The original! Snakewood varies in color from yellow to dark reddish-brown. With its rosetta stone dark pattern, and a grain that finishes like marble, this wood was the obvious choice for the finest early bows. I am aware of snakewood bows from the later 17th century, but there may be examples much earlier. I suspect that once bow making became more than a merely utilitarian endeavor---once it was viewed, like violin making, as an art---the choice of materials was taken more seriously. Snakewood was certainly used throughout the 18th century, in every country where fine bows were created. Characteristically, bows from snakewood have little or no camber. They were straight until a frog was inserted under the hair, making the bows slightly or more significantly convex. Snakewood only went into decline late in the 18th century when the added length made the weight and relative flexibility of this wood impractical.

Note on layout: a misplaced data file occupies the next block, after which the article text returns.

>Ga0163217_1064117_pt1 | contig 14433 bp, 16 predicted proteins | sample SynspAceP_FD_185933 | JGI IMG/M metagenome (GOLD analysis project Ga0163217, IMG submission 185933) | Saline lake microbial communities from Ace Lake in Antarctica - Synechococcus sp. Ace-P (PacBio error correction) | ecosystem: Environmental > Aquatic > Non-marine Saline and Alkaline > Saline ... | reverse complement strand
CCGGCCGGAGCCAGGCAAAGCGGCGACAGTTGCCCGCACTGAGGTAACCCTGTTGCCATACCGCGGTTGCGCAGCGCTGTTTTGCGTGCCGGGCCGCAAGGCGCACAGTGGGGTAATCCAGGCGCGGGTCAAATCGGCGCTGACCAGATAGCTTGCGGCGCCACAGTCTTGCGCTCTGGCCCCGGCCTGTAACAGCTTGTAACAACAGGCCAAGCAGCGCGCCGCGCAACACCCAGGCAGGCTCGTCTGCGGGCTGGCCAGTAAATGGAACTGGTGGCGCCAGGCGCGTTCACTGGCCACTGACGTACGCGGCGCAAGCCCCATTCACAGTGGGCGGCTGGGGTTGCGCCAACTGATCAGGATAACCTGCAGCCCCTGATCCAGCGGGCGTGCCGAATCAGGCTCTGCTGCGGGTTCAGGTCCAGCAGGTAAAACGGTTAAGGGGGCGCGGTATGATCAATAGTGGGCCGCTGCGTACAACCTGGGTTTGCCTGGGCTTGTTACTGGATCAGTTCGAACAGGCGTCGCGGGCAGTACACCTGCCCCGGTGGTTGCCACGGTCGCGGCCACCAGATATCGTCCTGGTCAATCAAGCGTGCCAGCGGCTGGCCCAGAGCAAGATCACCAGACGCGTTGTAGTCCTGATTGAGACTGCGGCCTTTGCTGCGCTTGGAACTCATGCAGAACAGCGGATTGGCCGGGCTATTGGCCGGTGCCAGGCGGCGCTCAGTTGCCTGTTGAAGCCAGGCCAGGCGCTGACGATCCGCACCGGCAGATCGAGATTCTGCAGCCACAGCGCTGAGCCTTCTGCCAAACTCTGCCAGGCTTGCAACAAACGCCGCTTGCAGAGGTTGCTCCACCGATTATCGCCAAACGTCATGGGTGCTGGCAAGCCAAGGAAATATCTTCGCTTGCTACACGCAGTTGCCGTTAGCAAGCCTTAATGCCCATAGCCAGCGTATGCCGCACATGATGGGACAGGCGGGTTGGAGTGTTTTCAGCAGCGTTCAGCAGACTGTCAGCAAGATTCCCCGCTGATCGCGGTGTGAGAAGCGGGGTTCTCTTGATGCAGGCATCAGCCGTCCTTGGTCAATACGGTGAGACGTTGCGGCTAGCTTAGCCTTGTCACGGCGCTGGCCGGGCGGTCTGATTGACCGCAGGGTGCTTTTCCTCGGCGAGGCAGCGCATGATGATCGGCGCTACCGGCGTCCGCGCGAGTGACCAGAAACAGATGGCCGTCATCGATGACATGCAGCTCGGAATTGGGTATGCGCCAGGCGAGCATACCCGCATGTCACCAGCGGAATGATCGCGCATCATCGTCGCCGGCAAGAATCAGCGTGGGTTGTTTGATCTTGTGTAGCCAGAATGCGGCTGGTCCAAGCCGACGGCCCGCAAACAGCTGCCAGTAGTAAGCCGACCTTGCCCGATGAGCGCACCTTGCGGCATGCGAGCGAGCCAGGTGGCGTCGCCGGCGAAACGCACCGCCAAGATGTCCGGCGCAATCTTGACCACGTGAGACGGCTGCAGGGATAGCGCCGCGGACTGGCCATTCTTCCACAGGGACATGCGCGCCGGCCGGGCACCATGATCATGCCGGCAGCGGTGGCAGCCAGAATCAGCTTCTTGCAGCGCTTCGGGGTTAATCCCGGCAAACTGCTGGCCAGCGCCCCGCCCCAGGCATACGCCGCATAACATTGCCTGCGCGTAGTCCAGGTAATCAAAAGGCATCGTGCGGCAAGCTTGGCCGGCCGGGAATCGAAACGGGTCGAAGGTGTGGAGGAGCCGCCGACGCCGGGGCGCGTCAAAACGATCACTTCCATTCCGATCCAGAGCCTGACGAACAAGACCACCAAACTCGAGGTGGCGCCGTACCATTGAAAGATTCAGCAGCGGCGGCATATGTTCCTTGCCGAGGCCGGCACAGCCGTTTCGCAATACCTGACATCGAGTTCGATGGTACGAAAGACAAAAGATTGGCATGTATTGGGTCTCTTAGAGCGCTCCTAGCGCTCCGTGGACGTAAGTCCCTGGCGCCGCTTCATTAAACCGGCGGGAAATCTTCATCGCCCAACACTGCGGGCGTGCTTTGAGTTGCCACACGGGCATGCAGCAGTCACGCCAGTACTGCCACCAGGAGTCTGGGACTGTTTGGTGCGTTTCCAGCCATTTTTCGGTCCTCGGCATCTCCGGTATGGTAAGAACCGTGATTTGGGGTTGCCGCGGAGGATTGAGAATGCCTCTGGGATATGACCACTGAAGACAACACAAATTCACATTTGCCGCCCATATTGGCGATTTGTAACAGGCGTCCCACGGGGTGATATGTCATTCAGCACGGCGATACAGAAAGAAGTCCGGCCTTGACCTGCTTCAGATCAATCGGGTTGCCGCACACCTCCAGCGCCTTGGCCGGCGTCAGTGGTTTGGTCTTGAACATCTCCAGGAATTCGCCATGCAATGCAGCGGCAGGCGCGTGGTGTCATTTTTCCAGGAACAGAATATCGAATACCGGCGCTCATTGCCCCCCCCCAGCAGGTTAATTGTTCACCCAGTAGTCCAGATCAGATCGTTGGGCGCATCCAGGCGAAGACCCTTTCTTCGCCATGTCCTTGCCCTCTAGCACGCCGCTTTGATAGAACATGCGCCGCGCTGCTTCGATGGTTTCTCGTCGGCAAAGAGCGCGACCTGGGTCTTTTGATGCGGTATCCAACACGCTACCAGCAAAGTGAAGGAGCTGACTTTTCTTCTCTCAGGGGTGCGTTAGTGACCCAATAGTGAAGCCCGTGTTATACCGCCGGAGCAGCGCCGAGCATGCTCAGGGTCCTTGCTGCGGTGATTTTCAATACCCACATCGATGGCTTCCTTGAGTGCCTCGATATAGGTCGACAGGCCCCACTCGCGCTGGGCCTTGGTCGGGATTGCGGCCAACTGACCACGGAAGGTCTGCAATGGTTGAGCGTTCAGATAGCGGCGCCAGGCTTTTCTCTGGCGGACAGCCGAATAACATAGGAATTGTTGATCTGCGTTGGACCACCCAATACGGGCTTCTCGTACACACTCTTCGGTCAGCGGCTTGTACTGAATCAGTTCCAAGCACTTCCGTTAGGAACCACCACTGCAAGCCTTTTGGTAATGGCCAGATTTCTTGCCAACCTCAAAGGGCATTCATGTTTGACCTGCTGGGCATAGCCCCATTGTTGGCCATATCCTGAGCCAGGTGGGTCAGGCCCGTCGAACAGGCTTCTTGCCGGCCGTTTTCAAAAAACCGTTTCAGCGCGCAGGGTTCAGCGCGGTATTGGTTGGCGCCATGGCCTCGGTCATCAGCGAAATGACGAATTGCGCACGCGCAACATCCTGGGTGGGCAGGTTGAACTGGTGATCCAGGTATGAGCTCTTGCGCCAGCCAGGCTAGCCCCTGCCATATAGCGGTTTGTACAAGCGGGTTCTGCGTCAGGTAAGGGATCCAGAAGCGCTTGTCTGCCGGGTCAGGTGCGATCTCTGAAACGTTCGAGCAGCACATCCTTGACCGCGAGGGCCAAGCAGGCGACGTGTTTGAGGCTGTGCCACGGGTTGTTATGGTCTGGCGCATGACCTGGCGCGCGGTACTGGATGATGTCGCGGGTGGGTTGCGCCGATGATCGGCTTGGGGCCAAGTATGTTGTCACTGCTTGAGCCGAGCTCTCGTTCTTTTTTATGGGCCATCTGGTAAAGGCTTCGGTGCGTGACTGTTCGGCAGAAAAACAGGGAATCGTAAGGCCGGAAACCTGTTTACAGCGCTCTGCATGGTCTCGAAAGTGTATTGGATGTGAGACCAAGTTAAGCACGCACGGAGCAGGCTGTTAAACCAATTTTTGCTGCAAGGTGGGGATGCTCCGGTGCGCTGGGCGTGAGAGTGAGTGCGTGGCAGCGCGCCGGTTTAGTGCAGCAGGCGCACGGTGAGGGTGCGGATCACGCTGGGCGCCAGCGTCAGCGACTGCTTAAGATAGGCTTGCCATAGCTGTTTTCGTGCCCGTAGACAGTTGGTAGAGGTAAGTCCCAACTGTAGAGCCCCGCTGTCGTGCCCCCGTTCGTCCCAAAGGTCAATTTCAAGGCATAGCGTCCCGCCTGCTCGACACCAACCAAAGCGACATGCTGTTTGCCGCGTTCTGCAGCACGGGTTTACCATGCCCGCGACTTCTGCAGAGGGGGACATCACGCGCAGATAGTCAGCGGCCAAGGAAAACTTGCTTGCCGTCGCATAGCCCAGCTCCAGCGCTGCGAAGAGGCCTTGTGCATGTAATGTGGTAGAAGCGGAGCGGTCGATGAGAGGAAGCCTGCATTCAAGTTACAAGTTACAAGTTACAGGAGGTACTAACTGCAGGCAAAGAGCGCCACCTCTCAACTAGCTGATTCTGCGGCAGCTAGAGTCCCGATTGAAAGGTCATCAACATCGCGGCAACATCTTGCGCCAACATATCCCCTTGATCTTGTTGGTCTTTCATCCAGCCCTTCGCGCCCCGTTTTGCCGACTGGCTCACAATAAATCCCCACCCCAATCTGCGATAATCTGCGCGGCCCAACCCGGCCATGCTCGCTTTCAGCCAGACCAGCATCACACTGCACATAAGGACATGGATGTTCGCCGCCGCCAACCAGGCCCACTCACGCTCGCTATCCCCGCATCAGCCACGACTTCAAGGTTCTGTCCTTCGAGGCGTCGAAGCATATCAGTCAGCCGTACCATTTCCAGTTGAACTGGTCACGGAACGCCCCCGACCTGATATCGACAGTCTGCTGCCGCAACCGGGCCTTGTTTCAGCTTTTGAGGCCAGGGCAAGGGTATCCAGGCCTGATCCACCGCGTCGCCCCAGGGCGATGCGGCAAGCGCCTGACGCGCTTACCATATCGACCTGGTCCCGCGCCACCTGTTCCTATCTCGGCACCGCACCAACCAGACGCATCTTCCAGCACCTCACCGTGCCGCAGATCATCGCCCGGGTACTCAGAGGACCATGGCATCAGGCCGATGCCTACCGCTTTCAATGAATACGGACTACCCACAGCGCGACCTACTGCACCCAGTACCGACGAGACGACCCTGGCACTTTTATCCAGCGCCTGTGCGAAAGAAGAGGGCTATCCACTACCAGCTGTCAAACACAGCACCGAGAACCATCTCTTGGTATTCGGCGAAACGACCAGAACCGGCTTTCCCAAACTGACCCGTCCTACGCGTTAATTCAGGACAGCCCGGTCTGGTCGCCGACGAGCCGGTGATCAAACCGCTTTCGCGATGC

My opinion is that many of the old French bows identified as "Amourette" are in fact unfigured snakewood, usually from the deep heartwood of the tree.